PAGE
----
In the 1970s and 80s, a turn began in North American feminism when Black women unsettled the racist tendencies of mainstream white feminists and highlighted an “intersectional” approach to struggles for women’s gender liberation that explicitly articulated the interconnections between systems of oppression (e.g., racism, colonialism, imperialism, sexism, heterosexism, trans-antagonism, ableism, classism, ageism, antisemitism, etc.). This turn opened feminism to more critiques and challenges – queer theory, trans politics, and Indigenous feminisms, among others. Indigenous feminisms in particular have shaken the “three waves” history of feminist struggle by grounding North American feminism in Indigenous women’s anti-colonial resistance. This rich legacy of struggle for gender liberation challenges us to centre a gender lens of analysis in all of our social justice fights, including AAD’s campaigns against displacement and dispossession.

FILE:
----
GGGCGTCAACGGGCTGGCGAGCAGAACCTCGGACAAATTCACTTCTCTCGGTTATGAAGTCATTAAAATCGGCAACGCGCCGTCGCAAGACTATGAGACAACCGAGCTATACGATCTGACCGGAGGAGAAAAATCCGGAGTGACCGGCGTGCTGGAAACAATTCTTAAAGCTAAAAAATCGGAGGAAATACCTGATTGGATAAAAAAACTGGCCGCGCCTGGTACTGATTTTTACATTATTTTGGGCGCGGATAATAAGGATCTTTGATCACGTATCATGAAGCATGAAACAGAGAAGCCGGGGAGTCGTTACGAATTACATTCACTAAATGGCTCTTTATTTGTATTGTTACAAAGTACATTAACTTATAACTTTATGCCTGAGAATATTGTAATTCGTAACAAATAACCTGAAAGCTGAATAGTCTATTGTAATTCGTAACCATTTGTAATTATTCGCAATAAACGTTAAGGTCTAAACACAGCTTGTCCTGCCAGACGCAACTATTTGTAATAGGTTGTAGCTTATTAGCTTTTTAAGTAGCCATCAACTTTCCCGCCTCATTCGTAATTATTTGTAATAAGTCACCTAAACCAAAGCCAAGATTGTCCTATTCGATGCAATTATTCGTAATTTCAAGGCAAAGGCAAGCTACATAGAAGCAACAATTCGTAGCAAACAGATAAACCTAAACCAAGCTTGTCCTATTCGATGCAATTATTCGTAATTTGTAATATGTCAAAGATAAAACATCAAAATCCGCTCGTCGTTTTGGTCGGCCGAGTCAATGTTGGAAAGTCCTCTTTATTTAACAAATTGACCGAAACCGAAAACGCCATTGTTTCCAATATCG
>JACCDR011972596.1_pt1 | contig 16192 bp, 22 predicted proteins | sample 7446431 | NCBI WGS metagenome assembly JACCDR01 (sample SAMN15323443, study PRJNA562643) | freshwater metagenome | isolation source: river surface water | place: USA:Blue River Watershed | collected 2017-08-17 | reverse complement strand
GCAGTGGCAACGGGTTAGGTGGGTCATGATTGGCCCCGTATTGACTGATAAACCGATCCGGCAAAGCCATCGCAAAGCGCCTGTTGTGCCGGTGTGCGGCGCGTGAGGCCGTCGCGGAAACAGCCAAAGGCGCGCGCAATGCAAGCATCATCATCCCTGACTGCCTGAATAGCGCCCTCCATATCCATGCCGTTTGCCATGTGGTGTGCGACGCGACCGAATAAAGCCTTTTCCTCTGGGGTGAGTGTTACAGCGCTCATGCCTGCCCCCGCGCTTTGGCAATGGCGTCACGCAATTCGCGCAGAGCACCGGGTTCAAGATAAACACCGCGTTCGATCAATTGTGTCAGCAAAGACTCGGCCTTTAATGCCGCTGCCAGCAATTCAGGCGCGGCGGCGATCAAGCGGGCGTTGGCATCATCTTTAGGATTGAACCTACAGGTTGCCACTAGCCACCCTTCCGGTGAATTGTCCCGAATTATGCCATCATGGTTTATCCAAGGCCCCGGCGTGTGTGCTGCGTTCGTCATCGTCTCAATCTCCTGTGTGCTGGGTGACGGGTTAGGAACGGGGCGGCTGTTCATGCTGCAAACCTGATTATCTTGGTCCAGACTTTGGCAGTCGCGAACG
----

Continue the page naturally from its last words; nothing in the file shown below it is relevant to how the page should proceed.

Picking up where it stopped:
This Spring, Alliance Against Displacement is holding our fourth Conditions of Struggle class series on Sex/Gender Problems and Powers in Anti-Displacement Struggle. You can see the reading packages from past class series on our website, including readings about anti-Black racism in Vancouver, austerity and neoliberalism, and connections between displacement and dispossession. In this current series, we will work on understanding the different critiques and contributions of the recent “turns” in feminist and gender liberation thinking, and apply this thinking in the communities where we are organizing.